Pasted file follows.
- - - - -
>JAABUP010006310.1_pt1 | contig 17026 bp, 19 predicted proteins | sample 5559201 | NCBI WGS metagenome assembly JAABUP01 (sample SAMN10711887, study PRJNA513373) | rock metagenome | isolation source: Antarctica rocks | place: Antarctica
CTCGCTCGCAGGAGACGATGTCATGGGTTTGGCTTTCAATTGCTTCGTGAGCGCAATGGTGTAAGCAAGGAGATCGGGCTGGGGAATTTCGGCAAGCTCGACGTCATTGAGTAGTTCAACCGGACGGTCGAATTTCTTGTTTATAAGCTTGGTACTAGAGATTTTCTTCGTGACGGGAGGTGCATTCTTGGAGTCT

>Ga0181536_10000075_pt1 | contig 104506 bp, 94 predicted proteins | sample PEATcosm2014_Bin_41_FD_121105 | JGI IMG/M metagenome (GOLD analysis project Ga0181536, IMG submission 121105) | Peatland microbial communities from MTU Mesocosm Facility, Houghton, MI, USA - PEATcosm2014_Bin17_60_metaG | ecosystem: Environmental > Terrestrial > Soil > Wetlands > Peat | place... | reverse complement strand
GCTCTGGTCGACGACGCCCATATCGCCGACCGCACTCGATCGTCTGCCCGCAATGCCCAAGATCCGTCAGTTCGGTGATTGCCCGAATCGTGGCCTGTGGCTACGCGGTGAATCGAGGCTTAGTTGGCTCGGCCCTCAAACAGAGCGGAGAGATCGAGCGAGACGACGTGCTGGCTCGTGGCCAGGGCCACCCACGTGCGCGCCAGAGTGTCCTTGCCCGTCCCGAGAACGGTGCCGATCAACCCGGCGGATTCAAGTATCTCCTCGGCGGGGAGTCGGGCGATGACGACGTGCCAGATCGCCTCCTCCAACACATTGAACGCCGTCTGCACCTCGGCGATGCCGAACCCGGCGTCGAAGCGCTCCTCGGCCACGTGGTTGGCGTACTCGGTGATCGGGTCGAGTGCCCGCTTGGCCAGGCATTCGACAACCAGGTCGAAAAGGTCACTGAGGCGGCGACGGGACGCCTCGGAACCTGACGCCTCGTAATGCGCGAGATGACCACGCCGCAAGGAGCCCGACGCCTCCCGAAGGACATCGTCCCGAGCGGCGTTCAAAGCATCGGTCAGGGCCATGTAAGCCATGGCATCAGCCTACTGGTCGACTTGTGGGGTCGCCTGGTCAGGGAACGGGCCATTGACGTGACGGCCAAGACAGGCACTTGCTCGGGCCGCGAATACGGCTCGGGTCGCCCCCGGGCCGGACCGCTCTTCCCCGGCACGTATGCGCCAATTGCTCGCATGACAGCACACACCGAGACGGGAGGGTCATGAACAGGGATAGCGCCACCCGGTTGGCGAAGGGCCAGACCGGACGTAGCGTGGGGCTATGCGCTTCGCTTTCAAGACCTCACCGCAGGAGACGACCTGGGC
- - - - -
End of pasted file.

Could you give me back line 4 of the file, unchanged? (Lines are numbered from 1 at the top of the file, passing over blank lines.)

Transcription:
GCTCTGGTCGACGACGCCCATATCGCCGACCGCACTCGATCGTCTGCCCGCAATGCCCAAGATCCGTCAGTTCGGTGATTGCCCGAATCGTGGCCTGTGGCTACGCGGTGAATCGAGGCTTAGTTGGCTCGGCCCTCAAACAGAGCGGAGAGATCGAGCGAGACGACGTGCTGGCTCGTGGCCAGGGCCACCCACGTGCGCGCCAGAGTGTCCTTGCCCGTCCCGAGAACGGTGCCGATCAACCCGGCGGATTCAAGTATCTCCTCGGCGGGGAGTCGGGCGATGACGACGTGCCAGATCGCCTCCTCCAACACATTGAACGCCGTCTGCACCTCGGCGATGCCGAACCCGGCGTCGAAGCGCTCCTCGGCCACGTGGTTGGCGTACTCGGTGATCGGGTCGAGTGCCCGCTTGGCCAGGCATTCGACAACCAGGTCGAAAAGGTCACTGAGGCGGCGACGGGACGCCTCGGAACCTGACGCCTCGTAATGCGCGAGATGACCACGCCGCAAGGAGCCCGACGCCTCCCGAAGGACATCGTCCCGAGCGGCGTTCAAAGCATCGGTCAGGGCCATGTAAGCCATGGCATCAGCCTACTGGTCGACTTGTGGGGTCGCCTGGTCAGGGAACGGGCCATTGACGTGACGGCCAAGACAGGCACTTGCTCGGGCCGCGAATACGGCTCGGGTCGCCCCCGGGCCGGACCGCTCTTCCCCGGCACGTATGCGCCAATTGCTCGCATGACAGCACACACCGAGACGGGAGGGTCATGAACAGGGATAGCGCCACCCGGTTGGCGAAGGGCCAGACCGGACGTAGCGTGGGGCTATGCGCTTCGCTTTCAAGACCTCACCGCAGGAGACGACCTGGGC